Bashar Nabhan | 13-08-2017
"To live, you need to struggle."
This was what my grandfather told me about when I was a lad of 11. I didn't really understand what he meant, and at the time I didn’t actually care. All I wanted was a ball and a space to play football or to watch the skills of Cristiano Ronaldo on YouTube, even though I myself am a goalkeeper.
One year later, my grandfather passed away. But his words didn't.
I always go to the beach—our only sanctuary here in Gaza—to meditate. I go whether I'm feeling content or sad. I sit and whisper my stories to the breeze that touches my face, creating an aura of tranquility that seems to cast me away and to freedom.
I think about what my grandfather told me each time I go there. I repeat them under my breath like a mantra: "To live, you need to struggle.” I’ve lived through three wars at the age of 18; if that isn’t struggling what is?
But this year, I faced a struggle that for me, showed me I had not really known what the word really meant. This was my last year in high school, which is when—for Palestinians—we take the Tawjeehi exams. Not only is it the most difficult of all of your studies, but it also determines the rest of your life. I dream of becoming a physician, but without a sufficiently high score on the Tawjeehi, I would not receive a scholarship and even if I was accepted, my family would have to pay about $20,000.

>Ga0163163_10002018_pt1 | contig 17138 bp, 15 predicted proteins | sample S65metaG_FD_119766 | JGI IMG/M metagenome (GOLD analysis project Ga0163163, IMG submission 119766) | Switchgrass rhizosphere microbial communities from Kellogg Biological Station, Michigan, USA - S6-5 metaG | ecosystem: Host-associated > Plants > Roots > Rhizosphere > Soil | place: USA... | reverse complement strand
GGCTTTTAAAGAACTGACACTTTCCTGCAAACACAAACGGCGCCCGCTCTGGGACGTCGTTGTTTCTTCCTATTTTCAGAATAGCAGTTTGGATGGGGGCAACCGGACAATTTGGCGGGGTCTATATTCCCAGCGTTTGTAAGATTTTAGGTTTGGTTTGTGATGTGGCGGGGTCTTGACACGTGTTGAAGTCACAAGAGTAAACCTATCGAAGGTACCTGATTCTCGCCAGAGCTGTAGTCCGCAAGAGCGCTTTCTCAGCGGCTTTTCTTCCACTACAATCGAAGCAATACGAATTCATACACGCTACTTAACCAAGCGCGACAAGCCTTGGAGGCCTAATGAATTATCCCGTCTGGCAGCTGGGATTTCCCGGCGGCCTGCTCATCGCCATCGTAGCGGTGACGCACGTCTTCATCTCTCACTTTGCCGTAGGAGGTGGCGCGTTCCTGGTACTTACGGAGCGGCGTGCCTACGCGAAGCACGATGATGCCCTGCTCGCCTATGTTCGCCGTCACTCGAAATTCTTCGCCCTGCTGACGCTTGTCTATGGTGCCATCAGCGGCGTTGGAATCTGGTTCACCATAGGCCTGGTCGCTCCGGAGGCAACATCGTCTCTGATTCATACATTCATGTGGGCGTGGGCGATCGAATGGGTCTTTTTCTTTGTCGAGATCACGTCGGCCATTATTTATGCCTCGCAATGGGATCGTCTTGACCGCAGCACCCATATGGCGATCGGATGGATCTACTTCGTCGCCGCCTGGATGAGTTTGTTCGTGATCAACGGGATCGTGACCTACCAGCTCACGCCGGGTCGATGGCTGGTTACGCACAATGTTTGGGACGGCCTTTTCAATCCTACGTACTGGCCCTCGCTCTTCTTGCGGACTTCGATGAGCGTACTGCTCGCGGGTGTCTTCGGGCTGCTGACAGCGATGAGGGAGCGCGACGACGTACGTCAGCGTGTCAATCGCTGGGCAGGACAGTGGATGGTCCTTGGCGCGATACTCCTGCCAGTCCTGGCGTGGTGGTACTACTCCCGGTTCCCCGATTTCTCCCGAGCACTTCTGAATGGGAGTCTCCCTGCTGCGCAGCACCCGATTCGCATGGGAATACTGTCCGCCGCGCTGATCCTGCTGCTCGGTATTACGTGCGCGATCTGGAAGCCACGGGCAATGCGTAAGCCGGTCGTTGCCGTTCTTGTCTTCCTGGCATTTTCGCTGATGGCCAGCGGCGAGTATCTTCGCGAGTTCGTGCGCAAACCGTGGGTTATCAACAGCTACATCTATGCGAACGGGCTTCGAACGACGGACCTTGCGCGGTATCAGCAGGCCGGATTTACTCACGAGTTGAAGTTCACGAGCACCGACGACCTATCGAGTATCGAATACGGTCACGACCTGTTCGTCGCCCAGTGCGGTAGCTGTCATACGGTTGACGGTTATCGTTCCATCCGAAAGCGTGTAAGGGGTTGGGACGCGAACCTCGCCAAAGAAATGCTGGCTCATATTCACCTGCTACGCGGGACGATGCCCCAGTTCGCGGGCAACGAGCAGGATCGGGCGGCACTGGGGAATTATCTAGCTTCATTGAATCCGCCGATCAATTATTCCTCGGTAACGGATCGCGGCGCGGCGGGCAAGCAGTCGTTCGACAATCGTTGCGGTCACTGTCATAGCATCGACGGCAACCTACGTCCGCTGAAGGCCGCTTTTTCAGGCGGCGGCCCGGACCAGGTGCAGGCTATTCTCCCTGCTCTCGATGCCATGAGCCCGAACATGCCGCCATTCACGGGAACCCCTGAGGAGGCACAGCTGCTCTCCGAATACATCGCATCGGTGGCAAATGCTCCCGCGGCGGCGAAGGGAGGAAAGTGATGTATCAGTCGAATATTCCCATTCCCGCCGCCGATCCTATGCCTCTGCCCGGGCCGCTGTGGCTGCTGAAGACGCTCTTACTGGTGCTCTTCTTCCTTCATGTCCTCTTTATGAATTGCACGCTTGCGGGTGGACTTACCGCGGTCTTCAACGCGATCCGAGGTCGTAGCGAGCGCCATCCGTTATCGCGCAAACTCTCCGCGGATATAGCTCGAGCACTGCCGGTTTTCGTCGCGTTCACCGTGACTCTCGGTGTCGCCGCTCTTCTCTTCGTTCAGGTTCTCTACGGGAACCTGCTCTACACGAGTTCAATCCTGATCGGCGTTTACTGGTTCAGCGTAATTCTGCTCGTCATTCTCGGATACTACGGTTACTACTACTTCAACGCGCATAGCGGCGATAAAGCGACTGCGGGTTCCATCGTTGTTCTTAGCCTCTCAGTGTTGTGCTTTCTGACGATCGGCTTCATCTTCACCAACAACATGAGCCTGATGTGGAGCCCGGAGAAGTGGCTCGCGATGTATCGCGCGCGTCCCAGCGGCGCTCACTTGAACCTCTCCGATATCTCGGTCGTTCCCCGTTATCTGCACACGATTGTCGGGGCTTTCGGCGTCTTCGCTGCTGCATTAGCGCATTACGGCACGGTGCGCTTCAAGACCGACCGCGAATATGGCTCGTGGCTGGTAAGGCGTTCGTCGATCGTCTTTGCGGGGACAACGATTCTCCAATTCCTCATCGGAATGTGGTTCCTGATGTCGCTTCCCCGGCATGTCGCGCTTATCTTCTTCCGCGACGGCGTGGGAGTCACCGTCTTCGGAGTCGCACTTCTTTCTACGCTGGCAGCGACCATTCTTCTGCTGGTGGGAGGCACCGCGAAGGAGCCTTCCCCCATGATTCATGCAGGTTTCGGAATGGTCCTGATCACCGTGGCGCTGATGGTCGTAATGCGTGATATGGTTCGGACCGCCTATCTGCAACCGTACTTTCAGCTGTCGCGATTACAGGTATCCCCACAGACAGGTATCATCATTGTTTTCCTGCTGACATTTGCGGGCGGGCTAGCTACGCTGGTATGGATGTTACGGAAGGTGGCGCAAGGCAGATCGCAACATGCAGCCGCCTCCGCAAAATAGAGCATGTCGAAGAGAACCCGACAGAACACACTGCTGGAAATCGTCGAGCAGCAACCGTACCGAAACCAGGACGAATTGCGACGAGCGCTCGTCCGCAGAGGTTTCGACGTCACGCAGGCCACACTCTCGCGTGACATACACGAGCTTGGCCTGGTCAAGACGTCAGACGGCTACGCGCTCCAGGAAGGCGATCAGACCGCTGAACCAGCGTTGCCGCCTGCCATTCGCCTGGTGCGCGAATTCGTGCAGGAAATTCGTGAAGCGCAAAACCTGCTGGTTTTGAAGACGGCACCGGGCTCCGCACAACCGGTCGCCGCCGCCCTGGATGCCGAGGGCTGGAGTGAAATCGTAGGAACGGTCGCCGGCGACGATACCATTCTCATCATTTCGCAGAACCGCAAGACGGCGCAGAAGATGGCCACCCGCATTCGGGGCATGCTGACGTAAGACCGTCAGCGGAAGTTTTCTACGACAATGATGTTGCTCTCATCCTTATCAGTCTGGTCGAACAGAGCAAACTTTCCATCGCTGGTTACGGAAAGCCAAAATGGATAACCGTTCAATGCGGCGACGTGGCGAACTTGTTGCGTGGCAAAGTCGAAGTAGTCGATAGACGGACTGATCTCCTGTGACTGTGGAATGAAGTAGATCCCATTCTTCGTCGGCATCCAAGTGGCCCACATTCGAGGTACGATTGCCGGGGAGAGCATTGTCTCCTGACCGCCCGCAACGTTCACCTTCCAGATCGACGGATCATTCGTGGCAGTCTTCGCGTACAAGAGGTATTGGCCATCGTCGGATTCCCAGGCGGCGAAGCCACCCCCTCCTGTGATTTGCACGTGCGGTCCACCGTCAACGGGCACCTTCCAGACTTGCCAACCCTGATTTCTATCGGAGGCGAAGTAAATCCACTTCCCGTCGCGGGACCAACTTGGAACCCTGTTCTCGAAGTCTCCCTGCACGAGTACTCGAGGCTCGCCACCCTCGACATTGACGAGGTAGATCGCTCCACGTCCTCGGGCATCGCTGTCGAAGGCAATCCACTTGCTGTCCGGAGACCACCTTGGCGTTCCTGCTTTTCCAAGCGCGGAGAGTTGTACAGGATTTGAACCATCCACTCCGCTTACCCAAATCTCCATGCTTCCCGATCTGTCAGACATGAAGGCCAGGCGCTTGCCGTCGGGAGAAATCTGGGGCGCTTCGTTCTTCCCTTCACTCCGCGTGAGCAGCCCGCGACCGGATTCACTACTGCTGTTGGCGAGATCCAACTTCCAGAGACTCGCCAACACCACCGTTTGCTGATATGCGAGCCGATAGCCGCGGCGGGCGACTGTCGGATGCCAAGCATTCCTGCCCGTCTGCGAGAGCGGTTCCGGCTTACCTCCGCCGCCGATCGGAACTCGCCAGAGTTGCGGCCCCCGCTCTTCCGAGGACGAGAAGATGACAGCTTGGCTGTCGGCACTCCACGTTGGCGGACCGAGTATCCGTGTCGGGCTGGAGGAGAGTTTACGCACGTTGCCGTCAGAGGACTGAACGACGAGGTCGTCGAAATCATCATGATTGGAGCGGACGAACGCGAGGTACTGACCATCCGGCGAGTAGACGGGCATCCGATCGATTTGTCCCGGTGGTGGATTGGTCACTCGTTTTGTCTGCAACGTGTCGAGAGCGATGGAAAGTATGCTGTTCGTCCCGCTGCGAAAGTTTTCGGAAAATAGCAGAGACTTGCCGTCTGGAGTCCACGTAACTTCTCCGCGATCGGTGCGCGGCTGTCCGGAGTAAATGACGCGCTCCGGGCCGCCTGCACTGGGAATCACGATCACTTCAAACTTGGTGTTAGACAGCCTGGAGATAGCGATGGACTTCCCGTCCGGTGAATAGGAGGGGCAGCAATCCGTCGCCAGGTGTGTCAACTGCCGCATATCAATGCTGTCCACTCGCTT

During this year, but mainly during the last two months (April through May), there is no time you can waste; you only have time off to sleep and eat. Otherwise, it’s study.
I relinquished almost everything else, including social media. My only occasional escape was to play chess. I played for an hour once. "Checkmate; you lose." This is a sentence I abhor hearing. I never like losing, but I lost that time because of the panic that enveloped me each time I remembered the Tawjeehi. The pressure was not from my parents; we already had one doctor in the family—my brother. It was from me and my expectations for myself. I felt like I had lost connection with everything else.
However, I finally finished the Tawjeehi and received my result: 96.7 percent! I laugh now when I remember the moment I first saw my result. I seriously went out of my mind. I screamed when announcing the result to my family. Tears poured down everyone's cheeks, and happiness hovered all around.
I won. Checkmate, Tawjeehi; you lose. I have been accepted into the faculty of medicine at Islamic University of Gaza. And, grandfather, checkmate you win. I finally understand the message you wanted to deliver to me.
The future will help me understand it even more because, after all, to live, you need to struggle and learn.
Posted: August 12, 2017
Mentor: Palden Jenkins